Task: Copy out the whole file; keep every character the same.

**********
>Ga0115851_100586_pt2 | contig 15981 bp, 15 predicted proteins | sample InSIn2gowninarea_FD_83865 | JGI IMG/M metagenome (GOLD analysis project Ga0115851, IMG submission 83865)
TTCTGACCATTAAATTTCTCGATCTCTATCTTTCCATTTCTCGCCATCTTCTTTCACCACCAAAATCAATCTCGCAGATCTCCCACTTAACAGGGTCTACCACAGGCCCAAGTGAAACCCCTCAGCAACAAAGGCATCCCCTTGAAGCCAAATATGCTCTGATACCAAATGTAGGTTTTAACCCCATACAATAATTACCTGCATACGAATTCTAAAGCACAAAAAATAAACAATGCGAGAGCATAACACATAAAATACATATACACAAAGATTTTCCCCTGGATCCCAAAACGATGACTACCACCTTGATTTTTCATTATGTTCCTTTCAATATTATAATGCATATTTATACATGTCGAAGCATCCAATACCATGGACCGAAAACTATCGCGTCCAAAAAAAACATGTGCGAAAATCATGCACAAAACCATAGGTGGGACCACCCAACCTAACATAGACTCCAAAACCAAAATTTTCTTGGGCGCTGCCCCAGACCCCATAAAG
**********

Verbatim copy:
>Ga0115851_100586_pt2 | contig 15981 bp, 15 predicted proteins | sample InSIn2gowninarea_FD_83865 | JGI IMG/M metagenome (GOLD analysis project Ga0115851, IMG submission 83865)
TTCTGACCATTAAATTTCTCGATCTCTATCTTTCCATTTCTCGCCATCTTCTTTCACCACCAAAATCAATCTCGCAGATCTCCCACTTAACAGGGTCTACCACAGGCCCAAGTGAAACCCCTCAGCAACAAAGGCATCCCCTTGAAGCCAAATATGCTCTGATACCAAATGTAGGTTTTAACCCCATACAATAATTACCTGCATACGAATTCTAAAGCACAAAAAATAAACAATGCGAGAGCATAACACATAAAATACATATACACAAAGATTTTCCCCTGGATCCCAAAACGATGACTACCACCTTGATTTTTCATTATGTTCCTTTCAATATTATAATGCATATTTATACATGTCGAAGCATCCAATACCATGGACCGAAAACTATCGCGTCCAAAAAAAACATGTGCGAAAATCATGCACAAAACCATAGGTGGGACCACCCAACCTAACATAGACTCCAAAACCAAAATTTTCTTGGGCGCTGCCCCAGACCCCATAAAG